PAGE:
It is striking that through all his ironic discourse, Ovid never becomes ribald or obscene. Of course 'embarrassing' matters can never be entirely excluded, for 'Alma Dione / Praecipue nostrum est, quod pudet, inquit, opus' '..."what you blush to tell", says Venus, "is the most important part of the whole matter"'. Sexual matters in the narrower sense are only dealt with at the end of each book, so here again, form and content converge in a subtly ingenious way. Things, so to speak, always end up in bed. But here, too, Ovid retains his style and his discretion, avoiding any pornographic tinge. The end of the second book deals with the pleasures of simultaneous orgasm. Somewhat atypically for a Roman, the poet confesses, 'Odi concubitus, qui non utrumque resolvunt. Hoc est, cur pueri tangar amore minus' ('I abhor intercourse which does not relieve both. This is also why I find less pleasure in the love of boys').
At the end of the third part, as in the Kama Sutra, the sexual positions are 'declined', and from them women are exhorted to choose the most suitable, taking the proportions of their own bodies into careful consideration. Ovid's tongue is again discovered in his cheek when his recommendation that tall women should not straddle their lovers is exemplified at the expense of the tallest hero of the Trojan Wars: 'Quod erat longissima, numquam Thebais Hectoreo nupta resedit equo' ('Because she was very tall, the Theban bride (Andromache) never sat on her Hectorian horse').
The polysemous word ars in the title is not, then, to be translated coldly as 'technique', but here really means 'art' in the sense of civilized refinement.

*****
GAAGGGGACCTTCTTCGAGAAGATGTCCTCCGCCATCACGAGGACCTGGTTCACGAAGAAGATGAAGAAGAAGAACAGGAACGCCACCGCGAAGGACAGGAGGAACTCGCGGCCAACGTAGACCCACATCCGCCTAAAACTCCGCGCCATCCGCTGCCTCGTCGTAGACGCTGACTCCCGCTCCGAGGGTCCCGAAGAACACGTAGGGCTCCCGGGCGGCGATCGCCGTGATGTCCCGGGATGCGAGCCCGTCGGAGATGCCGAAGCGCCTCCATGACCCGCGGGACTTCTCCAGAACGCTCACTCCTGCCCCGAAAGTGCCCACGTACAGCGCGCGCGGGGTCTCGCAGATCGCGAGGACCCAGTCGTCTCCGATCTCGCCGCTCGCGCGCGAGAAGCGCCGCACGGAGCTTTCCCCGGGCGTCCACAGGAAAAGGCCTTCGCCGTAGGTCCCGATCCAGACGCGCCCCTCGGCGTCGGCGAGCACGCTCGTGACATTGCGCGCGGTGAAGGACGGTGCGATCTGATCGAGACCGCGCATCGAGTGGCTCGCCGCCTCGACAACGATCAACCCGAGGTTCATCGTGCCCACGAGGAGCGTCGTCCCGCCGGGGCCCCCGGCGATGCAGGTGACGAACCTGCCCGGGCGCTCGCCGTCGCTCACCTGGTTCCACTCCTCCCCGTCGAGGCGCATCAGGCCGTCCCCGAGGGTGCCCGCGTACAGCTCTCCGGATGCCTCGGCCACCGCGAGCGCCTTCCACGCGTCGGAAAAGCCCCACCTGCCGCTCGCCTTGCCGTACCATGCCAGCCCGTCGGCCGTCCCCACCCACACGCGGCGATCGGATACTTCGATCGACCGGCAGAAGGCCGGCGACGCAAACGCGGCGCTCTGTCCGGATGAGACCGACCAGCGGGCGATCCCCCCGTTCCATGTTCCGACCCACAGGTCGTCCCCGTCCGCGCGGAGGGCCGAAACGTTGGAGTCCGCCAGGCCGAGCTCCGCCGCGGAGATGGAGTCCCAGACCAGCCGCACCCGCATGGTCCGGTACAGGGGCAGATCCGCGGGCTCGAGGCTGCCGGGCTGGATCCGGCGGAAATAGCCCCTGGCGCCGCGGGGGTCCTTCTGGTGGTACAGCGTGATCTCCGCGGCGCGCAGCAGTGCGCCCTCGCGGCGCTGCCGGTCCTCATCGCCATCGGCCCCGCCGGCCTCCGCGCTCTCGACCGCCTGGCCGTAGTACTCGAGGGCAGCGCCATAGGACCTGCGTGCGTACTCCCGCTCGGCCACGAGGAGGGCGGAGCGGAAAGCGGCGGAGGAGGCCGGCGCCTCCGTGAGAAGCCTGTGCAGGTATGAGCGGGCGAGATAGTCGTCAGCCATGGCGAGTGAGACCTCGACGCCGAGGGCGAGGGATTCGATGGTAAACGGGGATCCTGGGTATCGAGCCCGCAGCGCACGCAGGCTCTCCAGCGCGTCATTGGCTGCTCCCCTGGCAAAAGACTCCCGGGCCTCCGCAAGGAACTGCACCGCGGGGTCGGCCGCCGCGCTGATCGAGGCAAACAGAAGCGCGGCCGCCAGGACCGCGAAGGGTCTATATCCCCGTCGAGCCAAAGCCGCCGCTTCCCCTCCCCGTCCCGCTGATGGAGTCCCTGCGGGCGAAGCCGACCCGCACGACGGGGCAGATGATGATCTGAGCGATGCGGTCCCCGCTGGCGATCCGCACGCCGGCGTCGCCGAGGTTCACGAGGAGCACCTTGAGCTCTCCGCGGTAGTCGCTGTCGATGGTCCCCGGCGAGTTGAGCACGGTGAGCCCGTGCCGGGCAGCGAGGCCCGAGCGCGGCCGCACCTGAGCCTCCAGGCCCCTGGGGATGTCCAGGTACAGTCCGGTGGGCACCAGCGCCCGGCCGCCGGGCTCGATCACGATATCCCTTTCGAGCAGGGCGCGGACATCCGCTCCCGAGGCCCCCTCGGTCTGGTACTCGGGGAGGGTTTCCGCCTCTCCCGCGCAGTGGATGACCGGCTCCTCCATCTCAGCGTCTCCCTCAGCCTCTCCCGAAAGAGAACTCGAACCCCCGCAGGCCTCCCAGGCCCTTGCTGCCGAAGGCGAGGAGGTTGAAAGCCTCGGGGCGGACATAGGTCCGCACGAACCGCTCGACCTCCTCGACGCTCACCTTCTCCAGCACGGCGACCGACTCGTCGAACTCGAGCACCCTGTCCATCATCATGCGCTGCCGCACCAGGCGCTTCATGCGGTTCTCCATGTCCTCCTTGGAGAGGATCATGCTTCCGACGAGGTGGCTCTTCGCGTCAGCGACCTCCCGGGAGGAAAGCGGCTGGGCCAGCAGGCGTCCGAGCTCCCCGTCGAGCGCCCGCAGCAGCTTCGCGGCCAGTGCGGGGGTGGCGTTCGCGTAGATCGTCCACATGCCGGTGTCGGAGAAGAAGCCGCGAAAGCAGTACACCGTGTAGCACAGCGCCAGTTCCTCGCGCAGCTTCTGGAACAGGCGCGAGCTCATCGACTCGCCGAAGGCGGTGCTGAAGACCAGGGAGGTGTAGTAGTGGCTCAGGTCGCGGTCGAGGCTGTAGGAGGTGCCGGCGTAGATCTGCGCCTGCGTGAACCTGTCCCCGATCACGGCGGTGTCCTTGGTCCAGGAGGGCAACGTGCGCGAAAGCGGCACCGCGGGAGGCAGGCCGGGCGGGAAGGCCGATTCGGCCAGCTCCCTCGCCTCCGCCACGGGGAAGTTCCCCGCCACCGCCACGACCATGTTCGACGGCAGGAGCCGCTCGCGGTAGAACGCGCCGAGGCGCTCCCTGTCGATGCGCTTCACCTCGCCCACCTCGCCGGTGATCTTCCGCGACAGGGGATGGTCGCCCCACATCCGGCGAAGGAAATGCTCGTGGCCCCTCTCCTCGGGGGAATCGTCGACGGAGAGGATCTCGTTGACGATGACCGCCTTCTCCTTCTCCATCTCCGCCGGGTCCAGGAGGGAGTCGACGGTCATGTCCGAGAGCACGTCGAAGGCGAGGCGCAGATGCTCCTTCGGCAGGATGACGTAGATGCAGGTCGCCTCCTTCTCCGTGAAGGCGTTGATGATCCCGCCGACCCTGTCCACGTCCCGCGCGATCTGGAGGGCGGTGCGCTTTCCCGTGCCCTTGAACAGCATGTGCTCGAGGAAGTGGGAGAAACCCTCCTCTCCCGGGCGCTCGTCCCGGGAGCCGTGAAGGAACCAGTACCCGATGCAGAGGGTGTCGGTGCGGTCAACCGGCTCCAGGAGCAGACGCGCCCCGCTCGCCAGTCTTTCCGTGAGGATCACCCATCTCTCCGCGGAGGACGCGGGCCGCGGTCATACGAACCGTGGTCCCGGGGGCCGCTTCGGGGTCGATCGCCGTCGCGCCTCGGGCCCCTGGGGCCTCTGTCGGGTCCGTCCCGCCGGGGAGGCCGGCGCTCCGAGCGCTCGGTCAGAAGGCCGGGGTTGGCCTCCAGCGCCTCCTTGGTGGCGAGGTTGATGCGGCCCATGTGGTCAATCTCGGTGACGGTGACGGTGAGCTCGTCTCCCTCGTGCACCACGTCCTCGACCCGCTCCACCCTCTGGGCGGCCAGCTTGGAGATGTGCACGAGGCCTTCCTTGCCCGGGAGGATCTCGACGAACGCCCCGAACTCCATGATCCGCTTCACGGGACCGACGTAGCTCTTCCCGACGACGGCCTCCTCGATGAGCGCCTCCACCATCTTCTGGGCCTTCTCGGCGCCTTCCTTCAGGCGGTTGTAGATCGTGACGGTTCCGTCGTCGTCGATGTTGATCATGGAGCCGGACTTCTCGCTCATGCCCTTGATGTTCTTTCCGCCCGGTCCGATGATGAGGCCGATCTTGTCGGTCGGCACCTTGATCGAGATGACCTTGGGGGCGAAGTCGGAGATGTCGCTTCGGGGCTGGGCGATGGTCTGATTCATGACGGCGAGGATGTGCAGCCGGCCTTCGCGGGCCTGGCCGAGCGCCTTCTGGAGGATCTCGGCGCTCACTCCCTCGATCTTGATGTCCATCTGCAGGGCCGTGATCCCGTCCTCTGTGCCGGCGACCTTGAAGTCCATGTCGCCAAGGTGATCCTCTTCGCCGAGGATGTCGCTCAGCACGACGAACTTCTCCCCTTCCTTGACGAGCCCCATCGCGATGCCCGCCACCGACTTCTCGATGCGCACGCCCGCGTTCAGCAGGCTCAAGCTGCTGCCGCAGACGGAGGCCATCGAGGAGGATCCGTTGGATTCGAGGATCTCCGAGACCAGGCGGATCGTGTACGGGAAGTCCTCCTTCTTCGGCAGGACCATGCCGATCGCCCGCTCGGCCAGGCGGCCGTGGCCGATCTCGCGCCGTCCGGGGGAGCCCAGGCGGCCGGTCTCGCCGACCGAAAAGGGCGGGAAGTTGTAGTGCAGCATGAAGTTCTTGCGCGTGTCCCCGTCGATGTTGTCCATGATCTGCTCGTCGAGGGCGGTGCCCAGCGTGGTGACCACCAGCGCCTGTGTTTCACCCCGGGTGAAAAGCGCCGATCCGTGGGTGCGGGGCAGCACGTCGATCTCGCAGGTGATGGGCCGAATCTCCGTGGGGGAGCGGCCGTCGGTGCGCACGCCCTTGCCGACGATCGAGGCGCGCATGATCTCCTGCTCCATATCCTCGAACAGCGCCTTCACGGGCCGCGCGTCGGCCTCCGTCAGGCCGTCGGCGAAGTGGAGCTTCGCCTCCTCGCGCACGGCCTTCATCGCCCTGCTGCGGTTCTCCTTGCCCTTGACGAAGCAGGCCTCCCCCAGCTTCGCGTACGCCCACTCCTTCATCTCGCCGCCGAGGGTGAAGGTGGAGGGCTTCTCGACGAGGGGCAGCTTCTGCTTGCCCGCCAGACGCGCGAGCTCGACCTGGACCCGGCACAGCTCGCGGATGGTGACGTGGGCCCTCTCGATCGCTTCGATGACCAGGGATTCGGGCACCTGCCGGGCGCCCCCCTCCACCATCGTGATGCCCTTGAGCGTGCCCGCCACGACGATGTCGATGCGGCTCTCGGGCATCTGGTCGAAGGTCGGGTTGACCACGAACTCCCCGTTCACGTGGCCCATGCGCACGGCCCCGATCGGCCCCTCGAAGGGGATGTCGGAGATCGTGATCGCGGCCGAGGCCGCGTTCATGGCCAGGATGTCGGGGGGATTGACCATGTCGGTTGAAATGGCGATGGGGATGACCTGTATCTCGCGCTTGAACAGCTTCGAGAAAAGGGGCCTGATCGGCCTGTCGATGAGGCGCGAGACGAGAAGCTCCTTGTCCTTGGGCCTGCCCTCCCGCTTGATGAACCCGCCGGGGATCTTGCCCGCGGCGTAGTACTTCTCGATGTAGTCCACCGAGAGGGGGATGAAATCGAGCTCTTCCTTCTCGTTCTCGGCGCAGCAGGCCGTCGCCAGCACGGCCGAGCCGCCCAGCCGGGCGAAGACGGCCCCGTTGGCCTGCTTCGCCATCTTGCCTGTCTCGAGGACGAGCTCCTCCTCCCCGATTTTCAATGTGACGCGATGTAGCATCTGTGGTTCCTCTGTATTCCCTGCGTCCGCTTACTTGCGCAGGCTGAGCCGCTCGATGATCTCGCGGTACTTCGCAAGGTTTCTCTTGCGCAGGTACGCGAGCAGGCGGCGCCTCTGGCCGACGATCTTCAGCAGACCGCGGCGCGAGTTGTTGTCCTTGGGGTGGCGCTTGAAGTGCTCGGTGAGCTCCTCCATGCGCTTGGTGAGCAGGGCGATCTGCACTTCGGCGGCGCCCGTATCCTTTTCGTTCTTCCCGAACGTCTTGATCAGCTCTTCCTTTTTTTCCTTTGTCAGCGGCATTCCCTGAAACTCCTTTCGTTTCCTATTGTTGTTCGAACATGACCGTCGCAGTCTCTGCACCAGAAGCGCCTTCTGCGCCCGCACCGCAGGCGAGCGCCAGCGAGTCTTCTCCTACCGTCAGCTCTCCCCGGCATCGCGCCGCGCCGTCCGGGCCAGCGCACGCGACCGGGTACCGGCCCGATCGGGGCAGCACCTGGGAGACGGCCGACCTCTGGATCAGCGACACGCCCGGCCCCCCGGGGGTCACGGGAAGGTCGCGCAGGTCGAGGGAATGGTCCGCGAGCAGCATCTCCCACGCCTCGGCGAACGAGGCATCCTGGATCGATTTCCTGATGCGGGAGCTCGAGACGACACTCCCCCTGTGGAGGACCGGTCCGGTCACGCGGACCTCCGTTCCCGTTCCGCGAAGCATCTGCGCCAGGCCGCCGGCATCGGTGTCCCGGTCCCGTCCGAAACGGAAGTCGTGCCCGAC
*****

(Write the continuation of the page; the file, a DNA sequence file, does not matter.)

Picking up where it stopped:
The Ars amatoria exerted considerable fascination from the start, and has remained a widely-read source of inspiration no doubt because of its literary brilliance and popular accessibility. A similar tone is struck on a smaller scale by Martial's Epigrams (late 1st-early 2nd cent. AD). The list of later manifestations of the poem's influence is immense: reference is made to the almost equally extensive literature on the subject. The Ars amatoria was included in the syllabuses of mediaeval schools from the second half of the 11th cent., and its influence on 12th and 13th cent. European literature was so great that the German mediaevalist and palaeographer Ludwig Traube dubbed the entire age 'aetas Ovidiana' ('the Ovidian epoch').
As in the years immediately following its publication, it has also subsequently fallen victim to outbursts (or exhibitions) of moral opprobrium. All of Ovid's works were burned by Savonarola in Florence in 1497; Christopher Marlowe's translation was banned in 1599, and another English translation of the Ars amatoria was seized by US Customs in 1930. (by J. Lewis May?)
It seems possible that Edmond Rostand's fictionalized portrayal of Cyrano de Bergerac makes an allusion to the Ars amatoria: the theme of the erotic and seductive power of poetry is highly suggestive of Ovid's poem, and Bergerac's nose, a distinguishing feature invented by Rostand, calls to mind Ovid's cognomen, Naso (from nasus, 'large-nosed').